The International Federation of Journalists today called on Iran to free 17 journalists currently in detention and demanded an investigation into police brutality, which has left one Canadian journalist seriously injured.
“There has been a series of brutal violations of journalists’ rights, which must be stopped,” said Aidan White, IFJ General Secretary.
Security officers in civilian clothes arrested 54-year-old Canadian photojournalist Zahra Kazemi last month during widespread student protests. She allegedly took photos of a prison where many protestors were jailed. She sustained injuries in the custody of the Iranian police.
“We are very concerned about her condition,” said White. “These attacks, which amount to censorship of the press, must be dealt with by the authorities and those responsible brought to justice.”
In another attack, on 2 July, journalist Peyman Pakmehr, was attacked by armed men in civilian clothes just two hours after giving an interview to Radio FARDA, (Radio Free Europe), in conjunction with a large demonstration at Babam fortress, near Kaliber. Pakmehr previously worked for the daily Nasim Sabah and the weekly Ahrar Tabriz, both of which have now been closed down by the government.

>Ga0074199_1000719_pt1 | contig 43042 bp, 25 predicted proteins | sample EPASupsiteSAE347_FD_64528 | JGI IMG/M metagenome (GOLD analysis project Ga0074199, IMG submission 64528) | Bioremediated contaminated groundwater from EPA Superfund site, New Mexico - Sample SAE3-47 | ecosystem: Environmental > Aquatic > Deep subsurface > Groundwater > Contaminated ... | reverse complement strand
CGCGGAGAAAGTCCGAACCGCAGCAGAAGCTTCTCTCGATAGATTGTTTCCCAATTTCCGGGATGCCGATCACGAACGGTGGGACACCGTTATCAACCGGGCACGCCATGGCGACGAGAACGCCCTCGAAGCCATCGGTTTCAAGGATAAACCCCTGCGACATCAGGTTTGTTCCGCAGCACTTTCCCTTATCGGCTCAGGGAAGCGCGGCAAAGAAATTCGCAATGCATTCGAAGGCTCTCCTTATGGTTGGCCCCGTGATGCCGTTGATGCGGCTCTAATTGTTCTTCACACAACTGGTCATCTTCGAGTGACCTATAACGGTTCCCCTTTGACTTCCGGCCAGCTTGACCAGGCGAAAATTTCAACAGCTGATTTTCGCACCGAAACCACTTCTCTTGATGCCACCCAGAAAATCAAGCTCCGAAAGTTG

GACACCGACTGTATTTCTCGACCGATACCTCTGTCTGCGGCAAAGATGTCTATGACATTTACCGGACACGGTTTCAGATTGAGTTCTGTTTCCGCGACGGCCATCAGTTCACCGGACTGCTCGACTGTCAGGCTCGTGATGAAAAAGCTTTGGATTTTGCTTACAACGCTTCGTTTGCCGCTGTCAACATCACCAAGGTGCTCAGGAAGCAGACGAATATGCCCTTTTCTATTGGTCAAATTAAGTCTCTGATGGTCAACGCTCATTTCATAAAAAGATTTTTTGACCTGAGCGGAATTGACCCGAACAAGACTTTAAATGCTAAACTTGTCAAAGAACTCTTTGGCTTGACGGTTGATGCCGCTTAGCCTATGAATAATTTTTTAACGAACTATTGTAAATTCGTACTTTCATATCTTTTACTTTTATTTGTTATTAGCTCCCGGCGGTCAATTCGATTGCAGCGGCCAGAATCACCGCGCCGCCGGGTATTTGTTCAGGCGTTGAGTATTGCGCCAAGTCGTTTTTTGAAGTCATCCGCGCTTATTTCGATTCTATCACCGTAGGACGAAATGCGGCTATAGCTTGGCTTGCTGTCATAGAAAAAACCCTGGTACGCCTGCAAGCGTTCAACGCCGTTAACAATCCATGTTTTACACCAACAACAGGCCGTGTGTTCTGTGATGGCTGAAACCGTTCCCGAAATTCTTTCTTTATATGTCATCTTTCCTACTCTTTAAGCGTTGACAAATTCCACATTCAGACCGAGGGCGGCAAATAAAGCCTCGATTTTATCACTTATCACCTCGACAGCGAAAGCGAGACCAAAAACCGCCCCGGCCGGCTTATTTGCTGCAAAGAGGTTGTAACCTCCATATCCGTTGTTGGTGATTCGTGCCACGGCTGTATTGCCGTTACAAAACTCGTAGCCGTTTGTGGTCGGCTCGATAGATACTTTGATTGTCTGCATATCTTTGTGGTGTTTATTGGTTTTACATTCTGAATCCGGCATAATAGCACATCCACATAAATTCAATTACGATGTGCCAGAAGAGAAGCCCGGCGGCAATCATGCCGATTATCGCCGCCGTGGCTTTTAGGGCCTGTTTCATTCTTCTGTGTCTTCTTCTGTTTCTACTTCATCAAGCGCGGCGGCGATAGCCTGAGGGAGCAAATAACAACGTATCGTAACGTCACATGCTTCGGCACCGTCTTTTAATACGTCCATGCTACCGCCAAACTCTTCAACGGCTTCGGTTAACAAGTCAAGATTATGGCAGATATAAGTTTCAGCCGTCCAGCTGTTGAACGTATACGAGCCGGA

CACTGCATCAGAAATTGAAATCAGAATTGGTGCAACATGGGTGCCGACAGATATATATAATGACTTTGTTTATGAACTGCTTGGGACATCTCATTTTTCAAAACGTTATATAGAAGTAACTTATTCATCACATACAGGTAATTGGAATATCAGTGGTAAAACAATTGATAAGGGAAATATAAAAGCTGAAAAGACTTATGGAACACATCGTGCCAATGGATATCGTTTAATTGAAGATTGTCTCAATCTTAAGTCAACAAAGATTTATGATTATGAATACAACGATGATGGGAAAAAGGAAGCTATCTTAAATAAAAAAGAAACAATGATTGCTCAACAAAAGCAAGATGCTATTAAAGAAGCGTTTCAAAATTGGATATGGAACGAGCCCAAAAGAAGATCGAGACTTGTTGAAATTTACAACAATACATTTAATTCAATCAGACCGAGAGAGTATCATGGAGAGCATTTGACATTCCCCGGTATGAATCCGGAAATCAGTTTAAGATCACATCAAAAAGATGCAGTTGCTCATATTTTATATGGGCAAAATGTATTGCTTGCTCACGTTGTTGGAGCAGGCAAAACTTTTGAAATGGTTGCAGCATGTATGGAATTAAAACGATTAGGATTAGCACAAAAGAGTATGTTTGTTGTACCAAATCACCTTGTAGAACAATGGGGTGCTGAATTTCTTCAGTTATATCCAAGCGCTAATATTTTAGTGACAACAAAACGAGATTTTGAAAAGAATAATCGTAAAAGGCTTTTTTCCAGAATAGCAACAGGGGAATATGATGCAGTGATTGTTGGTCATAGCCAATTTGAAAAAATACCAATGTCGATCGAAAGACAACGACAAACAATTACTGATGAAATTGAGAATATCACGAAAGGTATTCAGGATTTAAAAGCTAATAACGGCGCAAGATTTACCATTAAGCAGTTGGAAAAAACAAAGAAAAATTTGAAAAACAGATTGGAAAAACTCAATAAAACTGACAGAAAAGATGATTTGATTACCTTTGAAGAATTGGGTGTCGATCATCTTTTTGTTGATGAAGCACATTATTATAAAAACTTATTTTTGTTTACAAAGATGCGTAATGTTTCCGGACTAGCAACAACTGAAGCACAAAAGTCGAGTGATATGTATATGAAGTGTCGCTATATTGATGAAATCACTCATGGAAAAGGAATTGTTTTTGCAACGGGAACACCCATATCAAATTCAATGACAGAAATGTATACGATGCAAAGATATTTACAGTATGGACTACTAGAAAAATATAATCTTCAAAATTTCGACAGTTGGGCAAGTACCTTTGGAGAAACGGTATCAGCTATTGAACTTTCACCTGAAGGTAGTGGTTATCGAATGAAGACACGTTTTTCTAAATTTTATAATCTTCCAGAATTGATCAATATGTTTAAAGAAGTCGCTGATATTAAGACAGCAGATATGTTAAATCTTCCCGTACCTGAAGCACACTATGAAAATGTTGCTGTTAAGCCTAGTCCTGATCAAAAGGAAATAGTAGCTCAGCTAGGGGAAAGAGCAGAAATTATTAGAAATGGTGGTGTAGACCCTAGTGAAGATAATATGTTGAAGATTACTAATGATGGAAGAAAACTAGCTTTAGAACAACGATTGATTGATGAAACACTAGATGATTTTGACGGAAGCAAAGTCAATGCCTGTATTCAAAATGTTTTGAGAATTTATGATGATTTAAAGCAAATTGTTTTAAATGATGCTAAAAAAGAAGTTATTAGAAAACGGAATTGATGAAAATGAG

Another journalists, Ensafali Hedayat, of the now-closed daily Salam was arrested during a recent demonstration in Tabriz University, and was not given any food for 3 days while in police custody. He was accused of distributing propaganda against the Iranian government. Several other journalists have been beaten, arrested and imprisoned since the beginning of June.
“The IFJ is deeply concerned at the growing numbers of violations against journalists’ safety and press rights,” said White. “All of this is an unacceptable attempt to stifle media coverage of opposition protests.”
With seventeen journalists currently detained in Iran, the IFJ is supporting its affiliate, the Association of Iranian Journalists, and calls on the government to respect the human rights and safety of these journalists. “The struggle for press freedom is intensifying and journalists around the world must show increased solidarity with their colleagues in Iran, said White.”
Update: Canadian photojournalist, Zahra Kazemi has been declared brain-dead following the injuries she sustained while in police custody in Tehran. While in custody she suffered a brain hemorrhage and now doctors in Tehran have advised Canadian diplomats she will not recover. The Iranian government has so far declined to comment about the case.
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The IFJ represents more than 500,000 journalists in more than 100 countries